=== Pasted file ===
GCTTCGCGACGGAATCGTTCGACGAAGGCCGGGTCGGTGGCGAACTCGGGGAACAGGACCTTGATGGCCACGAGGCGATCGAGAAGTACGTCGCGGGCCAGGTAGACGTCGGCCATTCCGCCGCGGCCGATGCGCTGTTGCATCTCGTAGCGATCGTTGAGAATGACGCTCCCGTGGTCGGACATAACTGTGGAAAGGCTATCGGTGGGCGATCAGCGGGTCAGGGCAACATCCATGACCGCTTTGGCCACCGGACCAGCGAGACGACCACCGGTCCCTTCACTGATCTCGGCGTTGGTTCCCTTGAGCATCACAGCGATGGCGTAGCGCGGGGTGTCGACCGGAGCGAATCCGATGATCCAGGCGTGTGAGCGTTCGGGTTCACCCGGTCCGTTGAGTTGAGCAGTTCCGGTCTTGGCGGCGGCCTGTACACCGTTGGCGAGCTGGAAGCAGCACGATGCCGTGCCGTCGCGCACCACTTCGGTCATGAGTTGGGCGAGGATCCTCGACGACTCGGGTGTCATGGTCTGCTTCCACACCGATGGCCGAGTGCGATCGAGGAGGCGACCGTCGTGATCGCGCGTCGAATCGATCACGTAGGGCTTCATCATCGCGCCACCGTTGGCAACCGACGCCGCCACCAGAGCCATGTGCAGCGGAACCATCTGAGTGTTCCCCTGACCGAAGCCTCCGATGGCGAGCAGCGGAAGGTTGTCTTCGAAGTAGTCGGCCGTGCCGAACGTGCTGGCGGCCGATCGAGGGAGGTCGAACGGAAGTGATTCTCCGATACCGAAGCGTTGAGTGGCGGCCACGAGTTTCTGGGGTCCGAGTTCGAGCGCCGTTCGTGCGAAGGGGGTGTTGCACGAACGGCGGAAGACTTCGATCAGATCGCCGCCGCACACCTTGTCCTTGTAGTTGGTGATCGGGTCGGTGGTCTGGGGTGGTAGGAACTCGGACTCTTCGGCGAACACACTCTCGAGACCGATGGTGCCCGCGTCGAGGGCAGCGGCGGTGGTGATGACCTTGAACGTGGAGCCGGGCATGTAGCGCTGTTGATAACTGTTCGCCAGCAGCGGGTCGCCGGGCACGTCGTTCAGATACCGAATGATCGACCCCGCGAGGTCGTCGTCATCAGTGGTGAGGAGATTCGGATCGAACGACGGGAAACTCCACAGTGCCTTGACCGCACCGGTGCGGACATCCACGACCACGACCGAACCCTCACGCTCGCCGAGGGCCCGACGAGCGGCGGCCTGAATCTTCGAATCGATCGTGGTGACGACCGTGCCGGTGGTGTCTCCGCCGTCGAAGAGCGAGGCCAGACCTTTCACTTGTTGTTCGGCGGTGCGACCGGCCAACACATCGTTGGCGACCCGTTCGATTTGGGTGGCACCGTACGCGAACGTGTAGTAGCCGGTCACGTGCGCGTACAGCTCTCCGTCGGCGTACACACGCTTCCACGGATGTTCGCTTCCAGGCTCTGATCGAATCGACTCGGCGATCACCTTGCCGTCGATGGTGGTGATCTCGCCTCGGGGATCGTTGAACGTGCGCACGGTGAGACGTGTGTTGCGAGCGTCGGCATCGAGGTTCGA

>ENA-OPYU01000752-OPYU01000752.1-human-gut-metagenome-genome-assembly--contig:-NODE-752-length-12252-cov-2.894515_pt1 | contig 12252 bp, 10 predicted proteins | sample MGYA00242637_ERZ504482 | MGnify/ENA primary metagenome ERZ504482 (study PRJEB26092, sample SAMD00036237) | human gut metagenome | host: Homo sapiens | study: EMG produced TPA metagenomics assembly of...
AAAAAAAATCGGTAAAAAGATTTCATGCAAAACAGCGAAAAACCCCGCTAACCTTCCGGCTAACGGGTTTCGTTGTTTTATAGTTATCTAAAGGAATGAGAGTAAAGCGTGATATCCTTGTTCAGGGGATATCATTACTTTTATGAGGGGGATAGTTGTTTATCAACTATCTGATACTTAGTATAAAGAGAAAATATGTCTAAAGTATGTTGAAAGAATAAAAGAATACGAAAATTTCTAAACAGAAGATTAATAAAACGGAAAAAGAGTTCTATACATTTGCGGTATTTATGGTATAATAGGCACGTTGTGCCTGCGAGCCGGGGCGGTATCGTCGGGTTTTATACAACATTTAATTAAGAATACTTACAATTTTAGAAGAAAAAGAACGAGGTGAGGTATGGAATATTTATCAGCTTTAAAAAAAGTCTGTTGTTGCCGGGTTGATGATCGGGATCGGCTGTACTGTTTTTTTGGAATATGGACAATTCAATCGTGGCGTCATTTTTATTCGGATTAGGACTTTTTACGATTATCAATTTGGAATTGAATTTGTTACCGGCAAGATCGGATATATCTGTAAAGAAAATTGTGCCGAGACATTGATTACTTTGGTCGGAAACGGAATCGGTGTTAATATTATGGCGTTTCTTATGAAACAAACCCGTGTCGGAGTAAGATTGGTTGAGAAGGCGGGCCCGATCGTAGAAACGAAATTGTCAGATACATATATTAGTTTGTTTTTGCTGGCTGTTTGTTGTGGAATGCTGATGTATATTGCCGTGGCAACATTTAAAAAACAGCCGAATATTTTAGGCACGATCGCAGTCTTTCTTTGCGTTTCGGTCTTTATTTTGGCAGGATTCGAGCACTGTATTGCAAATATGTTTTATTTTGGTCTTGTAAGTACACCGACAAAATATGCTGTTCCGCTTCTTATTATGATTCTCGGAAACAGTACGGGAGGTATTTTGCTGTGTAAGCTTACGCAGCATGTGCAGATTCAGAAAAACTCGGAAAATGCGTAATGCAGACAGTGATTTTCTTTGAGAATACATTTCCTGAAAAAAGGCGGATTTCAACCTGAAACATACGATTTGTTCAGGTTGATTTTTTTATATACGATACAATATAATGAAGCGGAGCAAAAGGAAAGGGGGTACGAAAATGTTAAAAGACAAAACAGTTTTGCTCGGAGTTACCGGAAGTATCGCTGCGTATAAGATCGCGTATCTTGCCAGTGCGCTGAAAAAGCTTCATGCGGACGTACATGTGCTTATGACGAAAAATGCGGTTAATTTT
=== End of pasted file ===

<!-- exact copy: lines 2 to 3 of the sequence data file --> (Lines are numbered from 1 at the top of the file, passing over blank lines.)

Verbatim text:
>ENA-OPYU01000752-OPYU01000752.1-human-gut-metagenome-genome-assembly--contig:-NODE-752-length-12252-cov-2.894515_pt1 | contig 12252 bp, 10 predicted proteins | sample MGYA00242637_ERZ504482 | MGnify/ENA primary metagenome ERZ504482 (study PRJEB26092, sample SAMD00036237) | human gut metagenome | host: Homo sapiens | study: EMG produced TPA metagenomics assembly of...
AAAAAAAATCGGTAAAAAGATTTCATGCAAAACAGCGAAAAACCCCGCTAACCTTCCGGCTAACGGGTTTCGTTGTTTTATAGTTATCTAAAGGAATGAGAGTAAAGCGTGATATCCTTGTTCAGGGGATATCATTACTTTTATGAGGGGGATAGTTGTTTATCAACTATCTGATACTTAGTATAAAGAGAAAATATGTCTAAAGTATGTTGAAAGAATAAAAGAATACGAAAATTTCTAAACAGAAGATTAATAAAACGGAAAAAGAGTTCTATACATTTGCGGTATTTATGGTATAATAGGCACGTTGTGCCTGCGAGCCGGGGCGGTATCGTCGGGTTTTATACAACATTTAATTAAGAATACTTACAATTTTAGAAGAAAAAGAACGAGGTGAGGTATGGAATATTTATCAGCTTTAAAAAAAGTCTGTTGTTGCCGGGTTGATGATCGGGATCGGCTGTACTGTTTTTTTGGAATATGGACAATTCAATCGTGGCGTCATTTTTATTCGGATTAGGACTTTTTACGATTATCAATTTGGAATTGAATTTGTTACCGGCAAGATCGGATATATCTGTAAAGAAAATTGTGCCGAGACATTGATTACTTTGGTCGGAAACGGAATCGGTGTTAATATTATGGCGTTTCTTATGAAACAAACCCGTGTCGGAGTAAGATTGGTTGAGAAGGCGGGCCCGATCGTAGAAACGAAATTGTCAGATACATATATTAGTTTGTTTTTGCTGGCTGTTTGTTGTGGAATGCTGATGTATATTGCCGTGGCAACATTTAAAAAACAGCCGAATATTTTAGGCACGATCGCAGTCTTTCTTTGCGTTTCGGTCTTTATTTTGGCAGGATTCGAGCACTGTATTGCAAATATGTTTTATTTTGGTCTTGTAAGTACACCGACAAAATATGCTGTTCCGCTTCTTATTATGATTCTCGGAAACAGTACGGGAGGTATTTTGCTGTGTAAGCTTACGCAGCATGTGCAGATTCAGAAAAACTCGGAAAATGCGTAATGCAGACAGTGATTTTCTTTGAGAATACATTTCCTGAAAAAAGGCGGATTTCAACCTGAAACATACGATTTGTTCAGGTTGATTTTTTTATATACGATACAATATAATGAAGCGGAGCAAAAGGAAAGGGGGTACGAAAATGTTAAAAGACAAAACAGTTTTGCTCGGAGTTACCGGAAGTATCGCTGCGTATAAGATCGCGTATCTTGCCAGTGCGCTGAAAAAGCTTCATGCGGACGTACATGTGCTTATGACGAAAAATGCGGTTAATTTT